St Louis television station Fox 2 did an investigation into the police department for the suburb of Kinloch. The station found some police cars had not been registered with the state and the community had not insured the vehicles. 

More than five dozen newspapers across Illinois ran a rare front page editorial on June 29. Under the headline, "Enough," the editorial sharply criticized the governor and legislative leaders for failing to enact a budget for the entire fiscal year.

The Shop Talk crew previously discussed the case of Wendy Bell, an award-winning Pittsburgh TV news anchor who was fired after making racially insensitive comments on social media.  Bell is now suing to get her job back.  She says the comment would not have gotten her fired if she was black.

Waco, Texas television station KWTX was interviewing former Baylor University president and chancellor Ken Starr when Starr’s crisis management expert interrupted, pulled him aside, and then had the reporter re-ask a question so Starr could give a more polished answer.  The station decided to air (and post) the entire exchange, giving the audience a chance to see how the consultant’s advice altered Starr’s response.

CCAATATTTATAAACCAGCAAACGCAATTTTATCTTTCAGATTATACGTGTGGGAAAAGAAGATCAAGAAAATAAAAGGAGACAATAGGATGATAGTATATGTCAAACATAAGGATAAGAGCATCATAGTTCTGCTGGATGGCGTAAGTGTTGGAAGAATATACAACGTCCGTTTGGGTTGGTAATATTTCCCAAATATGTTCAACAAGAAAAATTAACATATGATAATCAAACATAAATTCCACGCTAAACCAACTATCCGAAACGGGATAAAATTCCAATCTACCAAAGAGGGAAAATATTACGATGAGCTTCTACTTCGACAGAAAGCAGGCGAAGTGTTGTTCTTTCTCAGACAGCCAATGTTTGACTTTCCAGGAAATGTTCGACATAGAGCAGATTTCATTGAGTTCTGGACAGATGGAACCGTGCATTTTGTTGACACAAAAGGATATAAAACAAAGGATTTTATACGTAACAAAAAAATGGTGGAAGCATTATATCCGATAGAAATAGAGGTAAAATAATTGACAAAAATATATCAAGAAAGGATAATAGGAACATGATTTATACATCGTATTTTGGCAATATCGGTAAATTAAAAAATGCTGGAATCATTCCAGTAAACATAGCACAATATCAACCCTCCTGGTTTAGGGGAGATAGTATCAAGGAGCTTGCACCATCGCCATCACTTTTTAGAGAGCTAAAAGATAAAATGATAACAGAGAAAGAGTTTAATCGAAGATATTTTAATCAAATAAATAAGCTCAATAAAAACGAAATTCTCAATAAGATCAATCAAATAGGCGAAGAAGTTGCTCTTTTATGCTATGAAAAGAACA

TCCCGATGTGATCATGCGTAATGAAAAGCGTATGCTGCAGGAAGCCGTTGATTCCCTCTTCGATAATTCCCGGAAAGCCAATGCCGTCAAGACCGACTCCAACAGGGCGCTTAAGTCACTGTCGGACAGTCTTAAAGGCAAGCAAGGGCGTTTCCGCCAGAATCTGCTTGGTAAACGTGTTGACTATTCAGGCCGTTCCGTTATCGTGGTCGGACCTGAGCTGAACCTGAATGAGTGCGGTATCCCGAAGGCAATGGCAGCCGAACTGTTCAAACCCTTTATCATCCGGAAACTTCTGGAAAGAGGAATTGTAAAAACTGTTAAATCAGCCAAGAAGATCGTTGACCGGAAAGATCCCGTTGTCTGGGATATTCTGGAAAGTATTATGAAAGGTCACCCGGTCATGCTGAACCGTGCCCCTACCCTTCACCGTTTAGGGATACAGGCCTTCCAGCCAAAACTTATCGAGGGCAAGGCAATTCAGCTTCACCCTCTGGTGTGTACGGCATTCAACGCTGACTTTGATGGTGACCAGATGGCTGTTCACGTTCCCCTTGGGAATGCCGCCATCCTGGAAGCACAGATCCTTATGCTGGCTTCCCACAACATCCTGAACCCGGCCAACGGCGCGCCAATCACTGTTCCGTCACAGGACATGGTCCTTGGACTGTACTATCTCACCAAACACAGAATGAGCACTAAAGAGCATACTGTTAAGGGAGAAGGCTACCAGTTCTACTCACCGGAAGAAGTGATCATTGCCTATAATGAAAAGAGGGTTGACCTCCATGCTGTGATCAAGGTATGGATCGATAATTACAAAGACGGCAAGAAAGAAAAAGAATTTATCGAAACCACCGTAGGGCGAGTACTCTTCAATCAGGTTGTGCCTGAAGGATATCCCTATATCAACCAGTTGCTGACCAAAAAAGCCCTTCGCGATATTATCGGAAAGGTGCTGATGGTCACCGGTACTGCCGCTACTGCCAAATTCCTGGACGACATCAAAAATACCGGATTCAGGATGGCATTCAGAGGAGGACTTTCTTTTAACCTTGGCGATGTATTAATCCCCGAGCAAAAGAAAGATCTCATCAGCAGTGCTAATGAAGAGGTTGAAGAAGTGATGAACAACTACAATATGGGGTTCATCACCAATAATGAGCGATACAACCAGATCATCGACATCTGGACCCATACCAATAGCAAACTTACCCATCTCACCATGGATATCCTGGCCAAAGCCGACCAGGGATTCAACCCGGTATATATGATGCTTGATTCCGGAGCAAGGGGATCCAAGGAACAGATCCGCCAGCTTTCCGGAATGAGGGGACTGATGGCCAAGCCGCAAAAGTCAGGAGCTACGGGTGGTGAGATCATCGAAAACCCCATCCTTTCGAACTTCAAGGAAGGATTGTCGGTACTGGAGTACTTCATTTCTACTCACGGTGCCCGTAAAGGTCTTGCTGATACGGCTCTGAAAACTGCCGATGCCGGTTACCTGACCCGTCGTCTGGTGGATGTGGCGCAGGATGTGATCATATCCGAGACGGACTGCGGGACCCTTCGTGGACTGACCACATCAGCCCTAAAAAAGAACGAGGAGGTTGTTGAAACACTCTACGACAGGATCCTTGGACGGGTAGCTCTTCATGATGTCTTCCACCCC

Yahoo Finance reported on an editing decision made in the documentary "Under the Gun," which was co-produced by Katie Couric – an editing decision that itself has come under the gun.

Columbia Journalism Review reported on a new on-line feature section from the Pittsburgh Post-Gazette.  It’s called "Aging Edge."  It is designed to appeal to older audiences, which is a change from the media's usual obsession with attracting younger audiences.

Editor & Publisher recently ran an article suggesting audiences might be feeling digital fatigue because of the vast number of on-line news sites.  The magazine said this might be an opportunity for print publications to re-establish themselves.